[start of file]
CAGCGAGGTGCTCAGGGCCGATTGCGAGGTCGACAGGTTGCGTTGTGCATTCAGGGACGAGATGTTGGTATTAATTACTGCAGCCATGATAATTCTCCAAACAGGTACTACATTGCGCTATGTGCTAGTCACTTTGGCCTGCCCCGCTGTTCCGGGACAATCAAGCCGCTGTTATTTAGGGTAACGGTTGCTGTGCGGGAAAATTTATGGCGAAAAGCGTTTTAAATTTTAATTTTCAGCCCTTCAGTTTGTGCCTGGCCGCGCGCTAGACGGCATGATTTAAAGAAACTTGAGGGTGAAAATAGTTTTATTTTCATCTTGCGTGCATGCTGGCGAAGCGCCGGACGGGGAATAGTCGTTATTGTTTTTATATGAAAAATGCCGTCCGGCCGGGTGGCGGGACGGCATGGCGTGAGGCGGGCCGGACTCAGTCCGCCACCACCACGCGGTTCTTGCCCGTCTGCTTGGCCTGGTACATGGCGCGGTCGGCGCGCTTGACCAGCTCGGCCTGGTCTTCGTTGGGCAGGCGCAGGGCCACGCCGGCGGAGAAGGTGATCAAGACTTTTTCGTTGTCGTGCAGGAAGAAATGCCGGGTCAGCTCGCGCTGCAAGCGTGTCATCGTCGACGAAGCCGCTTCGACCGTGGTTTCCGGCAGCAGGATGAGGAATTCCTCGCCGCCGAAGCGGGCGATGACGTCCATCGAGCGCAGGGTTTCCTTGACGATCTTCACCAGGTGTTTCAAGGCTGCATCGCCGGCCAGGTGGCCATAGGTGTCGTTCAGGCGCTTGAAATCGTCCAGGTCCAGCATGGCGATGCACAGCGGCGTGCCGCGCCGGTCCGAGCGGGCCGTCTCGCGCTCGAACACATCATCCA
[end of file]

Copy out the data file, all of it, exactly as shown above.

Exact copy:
CAGCGAGGTGCTCAGGGCCGATTGCGAGGTCGACAGGTTGCGTTGTGCATTCAGGGACGAGATGTTGGTATTAATTACTGCAGCCATGATAATTCTCCAAACAGGTACTACATTGCGCTATGTGCTAGTCACTTTGGCCTGCCCCGCTGTTCCGGGACAATCAAGCCGCTGTTATTTAGGGTAACGGTTGCTGTGCGGGAAAATTTATGGCGAAAAGCGTTTTAAATTTTAATTTTCAGCCCTTCAGTTTGTGCCTGGCCGCGCGCTAGACGGCATGATTTAAAGAAACTTGAGGGTGAAAATAGTTTTATTTTCATCTTGCGTGCATGCTGGCGAAGCGCCGGACGGGGAATAGTCGTTATTGTTTTTATATGAAAAATGCCGTCCGGCCGGGTGGCGGGACGGCATGGCGTGAGGCGGGCCGGACTCAGTCCGCCACCACCACGCGGTTCTTGCCCGTCTGCTTGGCCTGGTACATGGCGCGGTCGGCGCGCTTGACCAGCTCGGCCTGGTCTTCGTTGGGCAGGCGCAGGGCCACGCCGGCGGAGAAGGTGATCAAGACTTTTTCGTTGTCGTGCAGGAAGAAATGCCGGGTCAGCTCGCGCTGCAAGCGTGTCATCGTCGACGAAGCCGCTTCGACCGTGGTTTCCGGCAGCAGGATGAGGAATTCCTCGCCGCCGAAGCGGGCGATGACGTCCATCGAGCGCAGGGTTTCCTTGACGATCTTCACCAGGTGTTTCAAGGCTGCATCGCCGGCCAGGTGGCCATAGGTGTCGTTCAGGCGCTTGAAATCGTCCAGGTCCAGCATGGCGATGCACAGCGGCGTGCCGCGCCGGTCCGAGCGGGCCGTCTCGCGCTCGAACACATCATCCA